February 11 was also a significant day for progress on gender equality in the Roman Catholic church. Known as ‘The Sailing Nun’ for her love of seafaring and nautical imagery, French Sister Nathalie Becquart, became the first woman to be appointed by Pope Francis as an undersecretary to the Synod of Bishops. It means she will have voting rights at the assemblies, which many women have called for. “This is a very brave sign and a very prophetic choice by Pope Francis,” she told reporters. “I also hope this points to a concrete change.”
On 15 February, the former minister of finance in Nigeria was unanimously chosen by the World Trade Organization’s 164 members to be its new director-general - making her the first woman and the first African ever to hold the post. Okonjo-Iweala takes over at a challenging time for the WTO.
What's the World Economic Forum doing about the gender gap?
The World Economic Forum has been measuring gender gaps since 2006 in the annual Global Gender Gap Report.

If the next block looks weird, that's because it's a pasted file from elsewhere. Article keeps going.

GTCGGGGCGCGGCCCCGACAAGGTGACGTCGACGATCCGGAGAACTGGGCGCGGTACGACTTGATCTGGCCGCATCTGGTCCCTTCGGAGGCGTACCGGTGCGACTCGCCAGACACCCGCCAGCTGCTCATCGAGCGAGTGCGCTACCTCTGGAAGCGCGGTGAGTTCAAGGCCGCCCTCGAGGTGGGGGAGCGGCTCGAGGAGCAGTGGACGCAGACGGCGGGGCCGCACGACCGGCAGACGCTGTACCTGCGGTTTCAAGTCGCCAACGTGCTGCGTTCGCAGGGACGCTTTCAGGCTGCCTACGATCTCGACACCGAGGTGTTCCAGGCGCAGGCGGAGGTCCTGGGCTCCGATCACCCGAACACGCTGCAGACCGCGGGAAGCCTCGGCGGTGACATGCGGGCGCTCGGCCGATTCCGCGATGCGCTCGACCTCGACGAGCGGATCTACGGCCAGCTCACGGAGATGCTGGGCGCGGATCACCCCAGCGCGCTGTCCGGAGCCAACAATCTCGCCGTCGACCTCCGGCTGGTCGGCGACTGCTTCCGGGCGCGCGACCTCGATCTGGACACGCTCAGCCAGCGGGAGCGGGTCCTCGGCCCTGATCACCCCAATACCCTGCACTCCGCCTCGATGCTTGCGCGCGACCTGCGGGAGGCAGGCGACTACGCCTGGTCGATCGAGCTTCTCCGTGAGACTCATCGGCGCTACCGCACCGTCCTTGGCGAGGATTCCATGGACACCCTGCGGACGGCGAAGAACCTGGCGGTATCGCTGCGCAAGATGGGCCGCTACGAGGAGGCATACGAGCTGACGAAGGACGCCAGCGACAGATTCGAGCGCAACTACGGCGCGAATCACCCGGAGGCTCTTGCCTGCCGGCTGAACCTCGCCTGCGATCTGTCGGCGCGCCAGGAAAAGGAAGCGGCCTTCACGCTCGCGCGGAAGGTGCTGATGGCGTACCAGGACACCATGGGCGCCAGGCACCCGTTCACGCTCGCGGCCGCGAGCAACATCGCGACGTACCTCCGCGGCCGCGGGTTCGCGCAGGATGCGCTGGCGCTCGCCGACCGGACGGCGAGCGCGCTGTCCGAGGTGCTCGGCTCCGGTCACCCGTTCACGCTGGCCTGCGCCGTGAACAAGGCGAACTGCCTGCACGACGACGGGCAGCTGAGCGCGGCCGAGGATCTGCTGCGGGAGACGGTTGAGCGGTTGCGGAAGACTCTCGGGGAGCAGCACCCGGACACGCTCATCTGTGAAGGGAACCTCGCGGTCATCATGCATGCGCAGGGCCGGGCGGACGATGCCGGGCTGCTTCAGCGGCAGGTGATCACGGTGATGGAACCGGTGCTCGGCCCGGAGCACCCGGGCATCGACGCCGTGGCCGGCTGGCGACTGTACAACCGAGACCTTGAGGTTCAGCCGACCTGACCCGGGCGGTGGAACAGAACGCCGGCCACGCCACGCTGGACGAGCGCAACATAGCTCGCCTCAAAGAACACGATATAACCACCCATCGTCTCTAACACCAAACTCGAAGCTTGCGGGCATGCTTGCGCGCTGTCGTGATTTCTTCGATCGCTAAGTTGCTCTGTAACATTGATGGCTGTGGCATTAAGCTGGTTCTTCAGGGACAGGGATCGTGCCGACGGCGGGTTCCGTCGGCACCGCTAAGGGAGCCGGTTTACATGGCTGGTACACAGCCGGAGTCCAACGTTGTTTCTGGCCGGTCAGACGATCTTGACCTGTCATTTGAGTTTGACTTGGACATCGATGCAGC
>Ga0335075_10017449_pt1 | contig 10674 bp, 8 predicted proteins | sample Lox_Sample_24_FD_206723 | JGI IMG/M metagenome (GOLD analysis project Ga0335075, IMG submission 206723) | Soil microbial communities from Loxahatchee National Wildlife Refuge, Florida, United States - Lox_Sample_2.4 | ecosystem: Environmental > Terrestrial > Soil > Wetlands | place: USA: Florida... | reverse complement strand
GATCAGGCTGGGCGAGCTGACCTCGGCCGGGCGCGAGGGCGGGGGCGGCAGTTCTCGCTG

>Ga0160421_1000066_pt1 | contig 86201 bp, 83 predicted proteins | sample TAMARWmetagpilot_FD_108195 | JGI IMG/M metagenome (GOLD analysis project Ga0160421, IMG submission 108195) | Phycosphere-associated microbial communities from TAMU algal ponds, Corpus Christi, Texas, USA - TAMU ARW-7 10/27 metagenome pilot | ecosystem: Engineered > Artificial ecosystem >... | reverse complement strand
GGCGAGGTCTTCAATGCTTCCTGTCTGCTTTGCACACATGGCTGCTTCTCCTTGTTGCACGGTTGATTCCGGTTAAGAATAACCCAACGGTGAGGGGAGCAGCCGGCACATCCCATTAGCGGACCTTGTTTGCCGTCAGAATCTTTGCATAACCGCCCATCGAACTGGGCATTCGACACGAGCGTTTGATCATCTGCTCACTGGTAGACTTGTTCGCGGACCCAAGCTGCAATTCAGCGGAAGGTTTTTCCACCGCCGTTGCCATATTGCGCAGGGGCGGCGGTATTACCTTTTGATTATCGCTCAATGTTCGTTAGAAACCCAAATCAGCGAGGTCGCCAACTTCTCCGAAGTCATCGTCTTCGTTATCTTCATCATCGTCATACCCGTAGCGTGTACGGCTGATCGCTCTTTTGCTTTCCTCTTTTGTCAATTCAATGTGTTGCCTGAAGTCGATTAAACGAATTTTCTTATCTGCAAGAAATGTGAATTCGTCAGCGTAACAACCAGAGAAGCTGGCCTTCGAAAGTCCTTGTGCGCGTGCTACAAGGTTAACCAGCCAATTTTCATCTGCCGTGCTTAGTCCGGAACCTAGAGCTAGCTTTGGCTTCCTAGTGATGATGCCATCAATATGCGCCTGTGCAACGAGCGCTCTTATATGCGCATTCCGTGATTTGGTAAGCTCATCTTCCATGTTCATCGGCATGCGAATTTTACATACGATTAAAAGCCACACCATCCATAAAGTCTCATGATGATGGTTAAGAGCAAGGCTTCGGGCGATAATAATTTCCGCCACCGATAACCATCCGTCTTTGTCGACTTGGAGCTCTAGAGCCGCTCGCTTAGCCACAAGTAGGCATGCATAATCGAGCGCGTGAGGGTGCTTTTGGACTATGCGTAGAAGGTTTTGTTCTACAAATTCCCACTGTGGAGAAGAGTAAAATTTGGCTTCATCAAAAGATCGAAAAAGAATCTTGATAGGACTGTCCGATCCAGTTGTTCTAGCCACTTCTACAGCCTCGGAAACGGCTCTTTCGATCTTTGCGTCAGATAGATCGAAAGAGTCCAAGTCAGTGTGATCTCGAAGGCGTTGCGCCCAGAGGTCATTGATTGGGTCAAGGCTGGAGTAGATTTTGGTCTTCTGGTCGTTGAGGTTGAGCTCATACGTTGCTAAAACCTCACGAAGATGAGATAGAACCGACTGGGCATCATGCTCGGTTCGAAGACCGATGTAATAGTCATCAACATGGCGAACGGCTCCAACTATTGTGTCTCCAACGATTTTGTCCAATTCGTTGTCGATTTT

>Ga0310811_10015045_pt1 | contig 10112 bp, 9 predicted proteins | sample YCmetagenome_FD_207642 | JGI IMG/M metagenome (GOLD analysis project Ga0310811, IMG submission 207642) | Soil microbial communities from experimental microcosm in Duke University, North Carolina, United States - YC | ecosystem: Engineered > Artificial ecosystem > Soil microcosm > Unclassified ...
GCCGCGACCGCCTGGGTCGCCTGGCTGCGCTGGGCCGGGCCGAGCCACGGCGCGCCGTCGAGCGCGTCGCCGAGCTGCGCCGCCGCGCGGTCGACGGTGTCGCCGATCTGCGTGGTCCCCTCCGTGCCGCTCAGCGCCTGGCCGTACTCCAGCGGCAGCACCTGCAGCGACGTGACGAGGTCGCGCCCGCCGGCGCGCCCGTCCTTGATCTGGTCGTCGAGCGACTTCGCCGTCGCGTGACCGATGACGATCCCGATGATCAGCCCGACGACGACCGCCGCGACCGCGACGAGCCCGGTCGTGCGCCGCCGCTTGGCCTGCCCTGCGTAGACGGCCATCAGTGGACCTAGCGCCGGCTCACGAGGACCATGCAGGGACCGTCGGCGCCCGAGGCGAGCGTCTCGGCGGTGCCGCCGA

The Global Gender Gap Report tracks progress towards closing gender gaps on a national level. To turn these insights into concrete action and national progress, we have developed the Closing the Gender Gap Accelerators model for public private collaboration.
These accelerators have been convened in ten countries across three regions. Accelerators are established in Argentina, Chile, Colombia, Costa Rica, Dominican Republic, and Panama in partnership with the InterAmerican Development Bank in Latin America and the Caribbean, Egypt and Jordan in the Middle East and North Africa, and Kazakhstan in Central Asia.
All Country Accelerators, along with Knowledge Partner countries demonstrating global leadership in closing gender gaps, are part of a wider ecosystem, the Global Learning Network, that facilitates exchange of insights and experiences through the Forum’s platform.